If you cross your eyes often, will you become cross-eyed? Is it bad to read in dim light? Will sitting close to the TV set harm your eyes?

Many people will probably answer those questions with a resounding “yes” but the facts say otherwise. So join me as we uncover the truths about ...If you cross your eyes often, will you become cross-eyed? Is it bad to read in dim light? Will sitting close to the TV set harm your eyes?

Many people will probably answer those questions with a resounding “yes” but the facts say otherwise. So join me as we uncover the truths about these persistent eye myths courtesy of Eyevive, a potent cream that eliminates dark circles, puffiness, eye bags, and other signs of aging. Check out http://tinyurl.com/8jkw6ma for more information.

If you keep your eyes crossed from time to time to entertain your kids and guests, will you eventually end up cross-eyed? That’s what others believe but that can only happen in your dreams. Dr. Eugene R. Folk, former co-director of the Pediatric Ophthalmology Clinic at the University of Illinois, said people who cross their eyes won’t damage their eyes.

Cross-eyes or strabismus is usually congenital (present at birth) or may be due to eye injuries. Either way, the tiny muscles that control eye movement are affected and one of the eyes becomes misaligned.

The problem is corrected by prescription glasses or contact lenses. Eye exercises may help in simple cases but more severe forms require surgery.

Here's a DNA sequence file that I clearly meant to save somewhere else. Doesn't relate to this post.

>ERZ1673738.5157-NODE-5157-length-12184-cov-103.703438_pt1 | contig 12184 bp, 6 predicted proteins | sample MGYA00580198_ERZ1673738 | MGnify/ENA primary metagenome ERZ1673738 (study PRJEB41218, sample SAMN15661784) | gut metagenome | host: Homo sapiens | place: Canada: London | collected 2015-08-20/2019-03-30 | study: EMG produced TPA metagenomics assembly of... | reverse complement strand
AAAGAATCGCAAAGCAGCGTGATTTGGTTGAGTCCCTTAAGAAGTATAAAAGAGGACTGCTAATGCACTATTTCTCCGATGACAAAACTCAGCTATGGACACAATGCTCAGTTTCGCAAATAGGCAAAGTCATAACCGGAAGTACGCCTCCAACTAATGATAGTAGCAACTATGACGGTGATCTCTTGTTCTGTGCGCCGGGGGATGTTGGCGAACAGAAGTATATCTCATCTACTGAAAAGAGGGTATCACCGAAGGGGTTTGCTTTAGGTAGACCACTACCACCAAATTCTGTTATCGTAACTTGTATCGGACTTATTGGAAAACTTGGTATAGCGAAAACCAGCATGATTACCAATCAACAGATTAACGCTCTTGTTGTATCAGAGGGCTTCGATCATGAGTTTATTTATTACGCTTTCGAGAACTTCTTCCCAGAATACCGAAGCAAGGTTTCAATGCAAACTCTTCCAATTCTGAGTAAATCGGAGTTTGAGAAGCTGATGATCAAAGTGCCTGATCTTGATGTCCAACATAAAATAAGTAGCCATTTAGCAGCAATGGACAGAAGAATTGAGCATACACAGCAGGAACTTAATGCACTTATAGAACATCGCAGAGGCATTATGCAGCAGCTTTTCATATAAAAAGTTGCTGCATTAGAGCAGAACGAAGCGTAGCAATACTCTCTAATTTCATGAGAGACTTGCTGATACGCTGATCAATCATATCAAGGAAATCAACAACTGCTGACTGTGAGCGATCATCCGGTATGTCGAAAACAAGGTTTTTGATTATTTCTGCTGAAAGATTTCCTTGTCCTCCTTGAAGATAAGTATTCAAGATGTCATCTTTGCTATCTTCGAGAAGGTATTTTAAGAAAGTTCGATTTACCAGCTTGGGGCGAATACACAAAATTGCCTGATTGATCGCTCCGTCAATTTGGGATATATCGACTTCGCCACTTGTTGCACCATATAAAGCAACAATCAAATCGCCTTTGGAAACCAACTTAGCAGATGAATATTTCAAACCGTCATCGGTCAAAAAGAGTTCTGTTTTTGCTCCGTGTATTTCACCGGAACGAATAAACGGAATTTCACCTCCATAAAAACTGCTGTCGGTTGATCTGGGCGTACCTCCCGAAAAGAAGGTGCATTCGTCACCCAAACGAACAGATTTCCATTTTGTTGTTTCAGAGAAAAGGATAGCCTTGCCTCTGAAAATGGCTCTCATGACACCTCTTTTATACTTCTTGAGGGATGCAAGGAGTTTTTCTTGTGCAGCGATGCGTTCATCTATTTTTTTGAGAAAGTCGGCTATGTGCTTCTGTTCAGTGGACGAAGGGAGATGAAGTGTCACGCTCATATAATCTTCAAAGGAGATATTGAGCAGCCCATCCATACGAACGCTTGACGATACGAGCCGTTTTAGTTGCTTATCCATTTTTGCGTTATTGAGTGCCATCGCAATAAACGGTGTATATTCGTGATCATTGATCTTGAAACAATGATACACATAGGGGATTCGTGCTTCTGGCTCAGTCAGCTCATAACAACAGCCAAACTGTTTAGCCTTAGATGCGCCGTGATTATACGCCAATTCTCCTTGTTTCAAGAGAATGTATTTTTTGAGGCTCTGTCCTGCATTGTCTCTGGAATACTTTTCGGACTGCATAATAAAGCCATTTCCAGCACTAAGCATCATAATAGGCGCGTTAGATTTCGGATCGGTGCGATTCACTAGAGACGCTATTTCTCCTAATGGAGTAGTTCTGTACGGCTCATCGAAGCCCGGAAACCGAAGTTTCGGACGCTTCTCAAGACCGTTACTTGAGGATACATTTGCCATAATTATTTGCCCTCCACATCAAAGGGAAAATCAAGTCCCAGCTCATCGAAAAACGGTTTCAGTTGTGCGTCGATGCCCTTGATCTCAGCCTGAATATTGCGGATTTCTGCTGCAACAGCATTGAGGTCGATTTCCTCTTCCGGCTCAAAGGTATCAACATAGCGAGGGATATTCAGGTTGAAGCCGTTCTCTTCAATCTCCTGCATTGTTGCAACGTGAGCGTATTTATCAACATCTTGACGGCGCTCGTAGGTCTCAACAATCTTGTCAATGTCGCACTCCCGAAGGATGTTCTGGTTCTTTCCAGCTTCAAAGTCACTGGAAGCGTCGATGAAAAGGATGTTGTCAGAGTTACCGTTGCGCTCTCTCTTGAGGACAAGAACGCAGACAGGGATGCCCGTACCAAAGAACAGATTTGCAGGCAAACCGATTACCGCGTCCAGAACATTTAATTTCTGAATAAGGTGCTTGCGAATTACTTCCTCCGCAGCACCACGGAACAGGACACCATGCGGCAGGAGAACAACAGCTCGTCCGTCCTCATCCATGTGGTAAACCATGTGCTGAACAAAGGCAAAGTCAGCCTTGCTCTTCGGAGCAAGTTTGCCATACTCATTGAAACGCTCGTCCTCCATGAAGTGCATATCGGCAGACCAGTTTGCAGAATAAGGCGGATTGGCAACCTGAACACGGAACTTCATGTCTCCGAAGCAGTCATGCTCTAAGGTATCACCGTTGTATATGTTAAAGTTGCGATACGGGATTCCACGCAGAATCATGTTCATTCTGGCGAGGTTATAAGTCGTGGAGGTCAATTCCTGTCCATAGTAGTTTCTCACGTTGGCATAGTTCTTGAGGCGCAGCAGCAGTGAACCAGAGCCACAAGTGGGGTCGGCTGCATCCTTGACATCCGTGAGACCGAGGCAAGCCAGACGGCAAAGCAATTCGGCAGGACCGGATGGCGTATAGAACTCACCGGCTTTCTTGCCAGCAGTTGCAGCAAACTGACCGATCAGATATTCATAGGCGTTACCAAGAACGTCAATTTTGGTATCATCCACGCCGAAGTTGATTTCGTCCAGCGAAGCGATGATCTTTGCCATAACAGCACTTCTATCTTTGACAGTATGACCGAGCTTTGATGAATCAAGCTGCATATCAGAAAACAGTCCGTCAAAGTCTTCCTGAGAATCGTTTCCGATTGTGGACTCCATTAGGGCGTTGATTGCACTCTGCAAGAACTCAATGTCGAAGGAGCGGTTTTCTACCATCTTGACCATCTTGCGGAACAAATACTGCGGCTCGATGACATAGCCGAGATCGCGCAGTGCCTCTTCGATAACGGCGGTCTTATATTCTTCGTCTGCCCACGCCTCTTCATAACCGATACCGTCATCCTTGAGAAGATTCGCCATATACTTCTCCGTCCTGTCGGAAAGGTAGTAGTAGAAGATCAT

Will reading in dim light harm your eyes? Of course not! This is another myth that refuses to die. Contrary to popular belief, reading in the dark, in a moving car or in bed won’t damage your eyes. Folk said the worse you can expect is a nasty headache or nausea. This comes from strained muscles which have to work harder since you’re reading in an awkward position.

“People who read in bed generally do so in positions which demand an almost impossible adjustment not from the eye or its lens but from the muscles which govern its movement. When these muscles are strained, they ache just like any other muscle. Sit up straight in bed or in an ordinary chair, and there will be no strain on the muscles and no ache,” explained Carol Ann Rinzler in “The Dictionary of Medical Folklore.”

How many times has your mom told you not to sit close to the TV set to avoid ruining your eyes? And how many times have you been told not to watch TV in the dark?

It’s time to put those myths to rest. Dr. Theodore Lawwill of the American Academy of Ophthalmology said TV won’t do any lasting harm to your eyes even if you sit close to it. Kids, he said, like to be as close to the set as possible but nothing bad will come out of this habit. That’s because their eyes can easily adjust whether the object is far or two inches or less away from them.

Should you worry if the room is too dark? Not really. In fact, people with mild cataracts may even see better in dim light. But this can cause eyestrain. To remedy this, simply adjust the set to get a better picture.

“The contrast between a bright set and a dark room temporarily tires some people’s eyes as does the reflective glare off the screen from a poorly placed lamp, but neither situation will lead to long-term damage,” said Deborah Franklin in “Health” magazine.

Author's Bio: 

Janet Martin is an avid health and fitness enthusiast and published author. Many of her insightful articles can be found at the premiere online news magazine www.thearticleinsiders.com.